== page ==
We had some intense competitions last year, too, which you can follow into the new year. We launched the Solar Desalination Prize, and Round 4 of the American-Made Solar Prize is underway. And more than 525 students from 52 collegiate institutions participated in the Solar District Cup Class of 2020. Now 59 teams from 56 institutions in the Class of 2021 are reimagining distributed energy systems, with 21% of the teams at minority-serving institutions.
Finally, we congratulate the three National Lab solar project teams that received research & development (R&D) 100 awards!
We look forward to continuing to work to support the growth of solar in 2021 and beyond. Please feel free to reach out with any questions by emailing email@example.com.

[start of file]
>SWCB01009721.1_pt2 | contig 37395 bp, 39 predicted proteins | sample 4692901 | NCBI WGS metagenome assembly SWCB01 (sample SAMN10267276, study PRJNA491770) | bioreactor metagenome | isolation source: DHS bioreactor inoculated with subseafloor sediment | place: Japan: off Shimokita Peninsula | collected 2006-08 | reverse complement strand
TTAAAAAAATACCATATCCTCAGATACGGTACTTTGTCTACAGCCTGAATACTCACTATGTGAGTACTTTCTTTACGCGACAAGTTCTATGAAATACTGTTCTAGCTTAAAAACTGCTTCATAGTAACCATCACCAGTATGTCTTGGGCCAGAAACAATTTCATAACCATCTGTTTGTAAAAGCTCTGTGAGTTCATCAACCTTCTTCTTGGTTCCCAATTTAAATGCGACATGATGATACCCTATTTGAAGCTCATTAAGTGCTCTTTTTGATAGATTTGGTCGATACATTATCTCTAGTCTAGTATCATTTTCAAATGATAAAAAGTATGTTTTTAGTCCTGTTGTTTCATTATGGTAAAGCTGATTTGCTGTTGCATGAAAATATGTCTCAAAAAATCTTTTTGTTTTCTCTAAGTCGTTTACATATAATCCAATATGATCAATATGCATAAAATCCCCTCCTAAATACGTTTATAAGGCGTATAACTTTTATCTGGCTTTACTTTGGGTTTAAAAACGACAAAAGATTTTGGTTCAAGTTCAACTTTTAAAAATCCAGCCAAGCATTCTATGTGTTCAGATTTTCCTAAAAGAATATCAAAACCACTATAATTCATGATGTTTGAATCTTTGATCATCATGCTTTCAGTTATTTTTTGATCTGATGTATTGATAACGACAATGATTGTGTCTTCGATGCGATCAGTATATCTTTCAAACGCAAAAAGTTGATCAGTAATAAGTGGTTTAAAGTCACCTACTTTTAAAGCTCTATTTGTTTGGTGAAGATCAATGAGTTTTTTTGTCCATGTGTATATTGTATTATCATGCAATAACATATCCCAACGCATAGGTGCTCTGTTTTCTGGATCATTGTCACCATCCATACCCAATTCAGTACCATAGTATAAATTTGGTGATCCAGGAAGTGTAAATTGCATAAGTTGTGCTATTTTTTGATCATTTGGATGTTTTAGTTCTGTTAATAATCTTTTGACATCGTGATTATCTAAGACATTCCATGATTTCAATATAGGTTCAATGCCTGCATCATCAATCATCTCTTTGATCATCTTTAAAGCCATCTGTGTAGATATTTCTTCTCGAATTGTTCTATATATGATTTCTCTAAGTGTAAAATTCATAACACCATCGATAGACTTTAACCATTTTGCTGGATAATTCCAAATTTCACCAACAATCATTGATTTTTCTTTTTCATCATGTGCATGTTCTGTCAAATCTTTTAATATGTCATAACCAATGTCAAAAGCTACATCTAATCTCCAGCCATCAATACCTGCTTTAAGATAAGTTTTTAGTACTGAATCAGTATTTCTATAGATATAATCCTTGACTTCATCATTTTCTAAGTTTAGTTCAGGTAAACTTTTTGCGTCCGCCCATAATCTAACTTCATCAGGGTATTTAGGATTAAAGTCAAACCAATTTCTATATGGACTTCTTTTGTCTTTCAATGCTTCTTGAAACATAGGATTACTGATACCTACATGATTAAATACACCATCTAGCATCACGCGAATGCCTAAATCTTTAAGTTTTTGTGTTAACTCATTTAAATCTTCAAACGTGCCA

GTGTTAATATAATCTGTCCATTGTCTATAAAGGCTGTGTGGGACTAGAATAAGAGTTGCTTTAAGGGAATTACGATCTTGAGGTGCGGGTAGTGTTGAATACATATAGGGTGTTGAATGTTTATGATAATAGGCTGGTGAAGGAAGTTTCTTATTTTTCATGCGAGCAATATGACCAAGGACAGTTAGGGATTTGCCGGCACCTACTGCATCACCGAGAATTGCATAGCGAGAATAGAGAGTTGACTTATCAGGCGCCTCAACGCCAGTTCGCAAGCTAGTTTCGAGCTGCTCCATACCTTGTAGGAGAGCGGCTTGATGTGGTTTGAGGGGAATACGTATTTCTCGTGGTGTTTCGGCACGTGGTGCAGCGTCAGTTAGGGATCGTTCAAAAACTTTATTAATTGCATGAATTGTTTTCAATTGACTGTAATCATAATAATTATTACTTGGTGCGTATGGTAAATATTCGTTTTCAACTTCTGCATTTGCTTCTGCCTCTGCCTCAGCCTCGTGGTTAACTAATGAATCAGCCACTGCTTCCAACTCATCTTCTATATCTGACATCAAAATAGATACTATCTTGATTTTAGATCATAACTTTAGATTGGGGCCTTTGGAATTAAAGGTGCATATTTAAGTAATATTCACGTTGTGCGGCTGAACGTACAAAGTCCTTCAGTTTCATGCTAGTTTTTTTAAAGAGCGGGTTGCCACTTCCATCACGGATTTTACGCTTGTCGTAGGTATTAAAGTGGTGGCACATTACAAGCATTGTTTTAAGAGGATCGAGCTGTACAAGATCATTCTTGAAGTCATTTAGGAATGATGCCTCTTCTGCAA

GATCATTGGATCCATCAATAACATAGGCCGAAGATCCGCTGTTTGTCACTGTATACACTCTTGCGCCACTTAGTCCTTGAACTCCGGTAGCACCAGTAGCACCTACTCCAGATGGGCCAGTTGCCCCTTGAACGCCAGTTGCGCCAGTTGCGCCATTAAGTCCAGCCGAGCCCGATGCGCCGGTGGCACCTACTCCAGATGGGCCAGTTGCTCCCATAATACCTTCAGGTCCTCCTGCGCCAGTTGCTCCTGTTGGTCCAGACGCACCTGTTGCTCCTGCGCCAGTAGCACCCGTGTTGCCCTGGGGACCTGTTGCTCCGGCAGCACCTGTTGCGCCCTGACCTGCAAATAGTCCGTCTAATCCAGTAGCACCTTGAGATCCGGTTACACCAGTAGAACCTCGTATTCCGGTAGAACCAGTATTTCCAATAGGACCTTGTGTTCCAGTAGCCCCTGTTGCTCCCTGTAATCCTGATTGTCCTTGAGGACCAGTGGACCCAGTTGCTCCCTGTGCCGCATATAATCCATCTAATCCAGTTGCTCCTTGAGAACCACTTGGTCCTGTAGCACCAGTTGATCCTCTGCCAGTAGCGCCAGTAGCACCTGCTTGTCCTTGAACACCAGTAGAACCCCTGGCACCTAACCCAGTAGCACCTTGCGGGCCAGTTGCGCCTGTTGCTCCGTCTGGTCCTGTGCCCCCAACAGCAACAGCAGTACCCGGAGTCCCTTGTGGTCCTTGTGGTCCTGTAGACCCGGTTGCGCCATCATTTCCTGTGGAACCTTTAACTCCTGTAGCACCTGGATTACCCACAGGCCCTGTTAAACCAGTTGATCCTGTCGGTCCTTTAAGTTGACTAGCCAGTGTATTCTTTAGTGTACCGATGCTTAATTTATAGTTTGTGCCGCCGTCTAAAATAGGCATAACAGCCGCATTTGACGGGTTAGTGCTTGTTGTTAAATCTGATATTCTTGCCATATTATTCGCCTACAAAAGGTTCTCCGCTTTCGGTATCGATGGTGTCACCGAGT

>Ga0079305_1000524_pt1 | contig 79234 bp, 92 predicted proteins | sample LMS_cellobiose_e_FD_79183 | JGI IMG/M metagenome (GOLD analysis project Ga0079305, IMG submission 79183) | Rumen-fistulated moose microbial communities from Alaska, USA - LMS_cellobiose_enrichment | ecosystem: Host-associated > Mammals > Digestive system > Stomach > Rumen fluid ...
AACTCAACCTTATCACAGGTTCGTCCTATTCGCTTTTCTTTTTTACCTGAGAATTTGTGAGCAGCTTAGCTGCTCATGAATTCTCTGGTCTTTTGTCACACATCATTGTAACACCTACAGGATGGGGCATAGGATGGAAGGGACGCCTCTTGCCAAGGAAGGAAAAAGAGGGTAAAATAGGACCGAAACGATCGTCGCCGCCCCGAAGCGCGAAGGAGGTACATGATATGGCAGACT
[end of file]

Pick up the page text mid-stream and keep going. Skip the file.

Wishing you a happy new year!
Author: DC Chamber of Commerce Published: 1/19/20221 DCCC
Author: Elle De La Cancela Published: 1/19/2021 CCAN
Virtual Lobbying 101 Training
Thank you so much for attending our Virtual Lobbying 101 training hosted by CCAN Action Fund and Virginia League of Conservation Voters. With the tools from this event, you hopefully will feel more comfortable speaking on the legislation you are passionate about with our lawmakers this General Assembly Session.
For those of you who didn’t make it or who would like a refresher, you can find our presentation slides here. A video recording of the event is also available here. And we have the information packet with all things Clean Cars here.
We also have some helpful links to resources we mentioned during the webinar. If you are looking to find your legislator, check out the meeting schedule, learn general bill information (use quick links tab), or give written or oral testimony in either the house or the senate, you can do so by clicking the hyperlinks.